Old Post: On Public Administration Curriculum

[Originally posted December 2005]

If the Fels Institute of Government was created in 2005 instead of 1937, what would its founding documents look like? In other words, what role should a school of government play in addressing the pressing needs of governments at present and in producing its brightest leaders for the future? That is the pertinent question to ask, isn’t it?

Perhaps not. Most universities, ancient and bureaucratic as they are, cannot possibly be expected to respond quickly to changes in the political landscape. In theory, holding public service schools to that standard of flexibility could lead to reactionary initiatives that lurch programs back and forth but ultimately not forward.

Indeed, this is what has happened. At a conference in 1996, Donald Stokes recounted four previous waves of educational innovation at public service schools, each swinging the curricular pendulum in the opposite direction from which it had just come. The first, the public administration movement (pre-WWII), responded to rampant corruption by separating administration from politics, thus hoping to produce professional policymakers. The second, the public affairs movement (post-WWII), acknowledged that administration and politics could not be separated, and sought therefore to reunify them to ensure that policymakers could be effective ones. The third, the public policy movement (1960’s and 70’s), returned to the notion of focusing exclusively on policy, betting that there existed optimal policy solutions to society’s great problems. And the fourth, the public manager movement (1980’s), rejected this scientific approach and sought to make leaders that could implement and administer actual solutions.

Perhaps, then, it is audacious to even consider the needs of the day and draft a curricular response to them, since that would be a snapshot of a moving picture with which universities can’t possibly keep up. Nevertheless, we must at least make an attempt, for society’s great battles demand a new generation of foot soldiers, for the sake of our national security, our vibrant communities, and our proud democracy.

The founders of Fels made just such an attempt in 1937. Shifts in political power and function, heavy staffing reliance on underqualified and politically motivated appointees, and a depression that strained agency social service budgets served as the context. In response, the founders of Fels proposed a school that would serve as a hub of practical knowledge, an advisor to local governments, a training center for city managers, a meetings and conferences host, and a research institute for government solutions.

Given that many of these needs and functions still resonate today, this is not a bad assessment and response: timely and timeless, speaking to the hot issues of the day but with a message that has had some longevity to it. In contrast, my own assessment and response might seem dated three months from now. Still, I must make an attempt. Building from Fels’ founding documents and Stokes’ description of “the fifth wave,” here are three skill sets I think schools must teach the next generation of public leaders:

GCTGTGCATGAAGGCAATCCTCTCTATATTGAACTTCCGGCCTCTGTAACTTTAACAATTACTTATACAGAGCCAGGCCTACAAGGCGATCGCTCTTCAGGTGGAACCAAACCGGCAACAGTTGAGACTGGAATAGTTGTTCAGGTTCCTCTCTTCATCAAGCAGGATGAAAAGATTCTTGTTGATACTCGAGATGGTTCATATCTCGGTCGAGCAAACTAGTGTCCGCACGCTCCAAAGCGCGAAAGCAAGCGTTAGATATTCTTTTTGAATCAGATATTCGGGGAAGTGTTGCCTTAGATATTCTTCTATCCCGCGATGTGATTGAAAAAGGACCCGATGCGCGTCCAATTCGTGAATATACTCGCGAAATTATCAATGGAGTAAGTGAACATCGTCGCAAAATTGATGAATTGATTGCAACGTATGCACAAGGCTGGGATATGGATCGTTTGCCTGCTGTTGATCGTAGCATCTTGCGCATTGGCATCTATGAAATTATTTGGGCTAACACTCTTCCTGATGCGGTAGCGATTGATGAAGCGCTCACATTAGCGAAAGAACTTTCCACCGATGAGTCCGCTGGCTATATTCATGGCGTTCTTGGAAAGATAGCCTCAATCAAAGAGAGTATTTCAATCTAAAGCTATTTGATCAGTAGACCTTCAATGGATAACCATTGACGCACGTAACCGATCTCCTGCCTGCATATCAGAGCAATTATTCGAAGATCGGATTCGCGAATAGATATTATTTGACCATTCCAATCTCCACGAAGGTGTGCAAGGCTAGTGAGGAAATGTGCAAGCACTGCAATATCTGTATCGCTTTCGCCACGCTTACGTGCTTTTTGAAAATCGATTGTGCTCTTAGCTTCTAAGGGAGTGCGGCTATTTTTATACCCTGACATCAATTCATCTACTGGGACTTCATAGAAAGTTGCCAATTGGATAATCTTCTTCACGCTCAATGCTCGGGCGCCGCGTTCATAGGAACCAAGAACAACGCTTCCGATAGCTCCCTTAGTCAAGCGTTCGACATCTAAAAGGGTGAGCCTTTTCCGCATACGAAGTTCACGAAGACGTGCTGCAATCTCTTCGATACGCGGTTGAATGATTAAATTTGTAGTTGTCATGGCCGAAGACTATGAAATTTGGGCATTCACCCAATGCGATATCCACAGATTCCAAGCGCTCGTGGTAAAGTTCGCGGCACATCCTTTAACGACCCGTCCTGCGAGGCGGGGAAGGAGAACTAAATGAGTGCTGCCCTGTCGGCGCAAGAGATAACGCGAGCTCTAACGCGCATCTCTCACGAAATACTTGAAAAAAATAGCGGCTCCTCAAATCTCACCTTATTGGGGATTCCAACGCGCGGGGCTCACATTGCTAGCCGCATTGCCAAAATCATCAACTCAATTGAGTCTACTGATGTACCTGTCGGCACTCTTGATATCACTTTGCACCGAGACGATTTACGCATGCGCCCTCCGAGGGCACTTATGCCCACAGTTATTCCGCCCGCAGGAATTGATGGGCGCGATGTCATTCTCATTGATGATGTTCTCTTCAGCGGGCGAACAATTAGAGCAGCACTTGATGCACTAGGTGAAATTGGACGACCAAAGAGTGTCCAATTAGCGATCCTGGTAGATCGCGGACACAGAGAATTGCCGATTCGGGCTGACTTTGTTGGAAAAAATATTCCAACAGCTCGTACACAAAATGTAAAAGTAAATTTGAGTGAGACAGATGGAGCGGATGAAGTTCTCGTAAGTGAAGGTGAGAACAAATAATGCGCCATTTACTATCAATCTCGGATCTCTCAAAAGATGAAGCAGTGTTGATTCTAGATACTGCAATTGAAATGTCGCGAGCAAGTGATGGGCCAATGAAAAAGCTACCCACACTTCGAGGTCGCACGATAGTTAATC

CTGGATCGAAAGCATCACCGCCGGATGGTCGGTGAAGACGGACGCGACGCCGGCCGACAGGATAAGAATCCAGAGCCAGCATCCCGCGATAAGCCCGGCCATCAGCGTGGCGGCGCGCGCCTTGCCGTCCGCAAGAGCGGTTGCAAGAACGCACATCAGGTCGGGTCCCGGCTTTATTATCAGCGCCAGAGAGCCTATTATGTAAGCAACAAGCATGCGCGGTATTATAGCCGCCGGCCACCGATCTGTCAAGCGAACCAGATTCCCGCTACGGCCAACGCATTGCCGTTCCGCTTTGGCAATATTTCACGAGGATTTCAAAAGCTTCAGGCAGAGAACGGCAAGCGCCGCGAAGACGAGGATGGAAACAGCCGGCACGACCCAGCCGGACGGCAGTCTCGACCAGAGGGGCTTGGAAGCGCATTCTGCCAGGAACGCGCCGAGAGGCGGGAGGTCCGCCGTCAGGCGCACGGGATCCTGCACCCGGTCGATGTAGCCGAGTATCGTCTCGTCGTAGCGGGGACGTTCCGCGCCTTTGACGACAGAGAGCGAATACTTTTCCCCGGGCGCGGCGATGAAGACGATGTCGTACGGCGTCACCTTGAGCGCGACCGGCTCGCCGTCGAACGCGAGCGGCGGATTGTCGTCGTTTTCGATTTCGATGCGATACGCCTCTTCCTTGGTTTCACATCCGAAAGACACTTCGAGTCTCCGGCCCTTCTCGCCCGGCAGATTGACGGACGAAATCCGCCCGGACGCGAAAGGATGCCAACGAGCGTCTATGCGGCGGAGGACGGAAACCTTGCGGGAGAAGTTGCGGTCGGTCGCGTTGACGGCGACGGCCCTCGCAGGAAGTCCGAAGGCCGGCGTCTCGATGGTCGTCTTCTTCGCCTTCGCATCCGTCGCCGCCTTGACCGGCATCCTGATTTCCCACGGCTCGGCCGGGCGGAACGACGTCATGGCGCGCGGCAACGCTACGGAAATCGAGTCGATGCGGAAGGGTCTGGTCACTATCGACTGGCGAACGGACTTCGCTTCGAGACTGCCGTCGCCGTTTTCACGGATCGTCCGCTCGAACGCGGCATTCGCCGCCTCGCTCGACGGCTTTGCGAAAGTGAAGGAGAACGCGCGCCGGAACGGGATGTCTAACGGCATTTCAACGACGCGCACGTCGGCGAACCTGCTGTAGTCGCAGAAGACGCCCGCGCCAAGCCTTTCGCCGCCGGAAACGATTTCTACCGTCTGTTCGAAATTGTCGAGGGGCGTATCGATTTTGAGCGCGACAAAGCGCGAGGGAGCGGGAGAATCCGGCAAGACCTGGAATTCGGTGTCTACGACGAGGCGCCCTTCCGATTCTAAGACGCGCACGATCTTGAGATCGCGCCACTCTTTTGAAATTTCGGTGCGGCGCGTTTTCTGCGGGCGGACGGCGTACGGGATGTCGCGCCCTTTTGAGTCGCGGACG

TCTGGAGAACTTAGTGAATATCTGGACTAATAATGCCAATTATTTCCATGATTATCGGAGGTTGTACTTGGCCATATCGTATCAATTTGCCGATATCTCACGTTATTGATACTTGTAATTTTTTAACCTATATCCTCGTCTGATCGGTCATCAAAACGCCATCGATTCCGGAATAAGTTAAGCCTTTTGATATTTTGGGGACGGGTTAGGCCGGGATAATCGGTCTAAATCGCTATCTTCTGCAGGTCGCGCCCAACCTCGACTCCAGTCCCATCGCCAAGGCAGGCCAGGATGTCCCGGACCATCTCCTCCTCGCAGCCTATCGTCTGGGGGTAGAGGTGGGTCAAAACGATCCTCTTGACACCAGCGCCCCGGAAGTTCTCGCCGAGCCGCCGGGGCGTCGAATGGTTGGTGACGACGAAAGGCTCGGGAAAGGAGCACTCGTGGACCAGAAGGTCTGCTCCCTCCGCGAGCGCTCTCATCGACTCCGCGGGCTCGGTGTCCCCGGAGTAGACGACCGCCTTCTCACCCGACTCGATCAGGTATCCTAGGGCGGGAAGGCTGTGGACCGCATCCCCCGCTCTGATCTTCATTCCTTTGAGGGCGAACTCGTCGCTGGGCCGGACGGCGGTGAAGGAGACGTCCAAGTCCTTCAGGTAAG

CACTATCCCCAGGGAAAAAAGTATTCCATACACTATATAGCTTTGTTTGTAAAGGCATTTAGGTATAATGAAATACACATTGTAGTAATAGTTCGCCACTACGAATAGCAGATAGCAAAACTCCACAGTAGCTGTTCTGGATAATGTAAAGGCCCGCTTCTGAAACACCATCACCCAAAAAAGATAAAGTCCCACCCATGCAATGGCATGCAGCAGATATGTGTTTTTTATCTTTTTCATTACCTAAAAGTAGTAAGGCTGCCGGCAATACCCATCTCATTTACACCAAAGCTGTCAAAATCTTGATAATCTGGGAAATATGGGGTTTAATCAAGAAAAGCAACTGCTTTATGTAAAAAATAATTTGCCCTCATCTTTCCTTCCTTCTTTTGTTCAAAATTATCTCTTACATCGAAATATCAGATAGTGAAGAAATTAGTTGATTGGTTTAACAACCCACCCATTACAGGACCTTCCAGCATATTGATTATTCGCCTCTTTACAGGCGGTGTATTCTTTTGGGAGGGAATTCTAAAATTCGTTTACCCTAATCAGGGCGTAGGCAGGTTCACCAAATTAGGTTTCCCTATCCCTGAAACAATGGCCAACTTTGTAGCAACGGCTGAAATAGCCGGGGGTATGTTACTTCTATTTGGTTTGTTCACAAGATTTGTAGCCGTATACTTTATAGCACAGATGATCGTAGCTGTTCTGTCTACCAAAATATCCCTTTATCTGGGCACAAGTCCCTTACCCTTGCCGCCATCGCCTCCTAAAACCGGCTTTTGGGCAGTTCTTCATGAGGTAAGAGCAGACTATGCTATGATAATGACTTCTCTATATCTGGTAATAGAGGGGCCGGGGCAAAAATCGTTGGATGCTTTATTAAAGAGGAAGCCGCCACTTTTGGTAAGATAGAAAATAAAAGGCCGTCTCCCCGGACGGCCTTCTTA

1. Managing cash. Each generation’s fiscal challenges will be different – this one’s include pension costs, energy prices, and federal devolution – but every generation of public leaders must be trained in financial management. People will always demand of their government wise stewardship of public funds, efficient delivery of public services, and carefully calculated cost-benefit analyses for optimal deployment of scarce financial resources. Universities would do well to equip their students with tools to do just that.

2. Managing networks. Achieving results in government, now more than ever, means coordinating and overseeing linkages between multiple departments, with multiple non-governmental players, and across multiple regions. But this need for network management is not just in response to current trends, like what Paul Light calls the growing “shadow government” of non-profits, government contractors, and federally-mandated state and local agencies. Rather, it is inherent to the intricacy of government’s internal organizational charts and the external problems that it tackles. 9/11, the anthrax scare, and Hurricane Katrina are three contemporary examples of the enduring complexity of public sector actions, namely the challenge of employing vast and multiple bureaucracies to respond to dynamic and multi-layered situations.

3. Managing character. No matter what changes take place in the financial and organizational landscape of government functions, governments will always be beholden to the constituencies they serve. Society’s general cynicism towards public officials only reinforces the fact that those who serve in the public sector are accountable to the public and to honestly stewarding its resources. Tomorrow’s public leaders, then, must be people of integrity, managing their own character as well as those with whom they work, not just because it is the right thing to do but because it is the only way to get things done. Indeed, taking seriously the role of upholding the public’s trust is a character trait that will never go out of style.

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